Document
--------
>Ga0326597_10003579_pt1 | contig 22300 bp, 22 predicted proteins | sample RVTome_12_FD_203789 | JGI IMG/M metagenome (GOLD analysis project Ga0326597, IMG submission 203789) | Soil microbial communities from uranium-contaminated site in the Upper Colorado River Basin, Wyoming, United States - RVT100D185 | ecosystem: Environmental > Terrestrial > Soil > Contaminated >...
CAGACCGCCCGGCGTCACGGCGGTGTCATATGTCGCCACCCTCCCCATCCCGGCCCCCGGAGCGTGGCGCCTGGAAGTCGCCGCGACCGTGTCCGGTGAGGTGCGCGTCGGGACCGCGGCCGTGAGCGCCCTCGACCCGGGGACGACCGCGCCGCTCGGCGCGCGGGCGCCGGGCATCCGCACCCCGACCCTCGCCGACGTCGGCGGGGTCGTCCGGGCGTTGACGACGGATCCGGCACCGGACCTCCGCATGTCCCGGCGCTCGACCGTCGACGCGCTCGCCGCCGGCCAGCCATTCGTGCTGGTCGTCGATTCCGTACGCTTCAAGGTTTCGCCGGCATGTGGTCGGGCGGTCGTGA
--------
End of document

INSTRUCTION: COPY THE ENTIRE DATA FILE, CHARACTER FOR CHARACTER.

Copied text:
>Ga0326597_10003579_pt1 | contig 22300 bp, 22 predicted proteins | sample RVTome_12_FD_203789 | JGI IMG/M metagenome (GOLD analysis project Ga0326597, IMG submission 203789) | Soil microbial communities from uranium-contaminated site in the Upper Colorado River Basin, Wyoming, United States - RVT100D185 | ecosystem: Environmental > Terrestrial > Soil > Contaminated >...
CAGACCGCCCGGCGTCACGGCGGTGTCATATGTCGCCACCCTCCCCATCCCGGCCCCCGGAGCGTGGCGCCTGGAAGTCGCCGCGACCGTGTCCGGTGAGGTGCGCGTCGGGACCGCGGCCGTGAGCGCCCTCGACCCGGGGACGACCGCGCCGCTCGGCGCGCGGGCGCCGGGCATCCGCACCCCGACCCTCGCCGACGTCGGCGGGGTCGTCCGGGCGTTGACGACGGATCCGGCACCGGACCTCCGCATGTCCCGGCGCTCGACCGTCGACGCGCTCGCCGCCGGCCAGCCATTCGTGCTGGTCGTCGATTCCGTACGCTTCAAGGTTTCGCCGGCATGTGGTCGGGCGGTCGTGA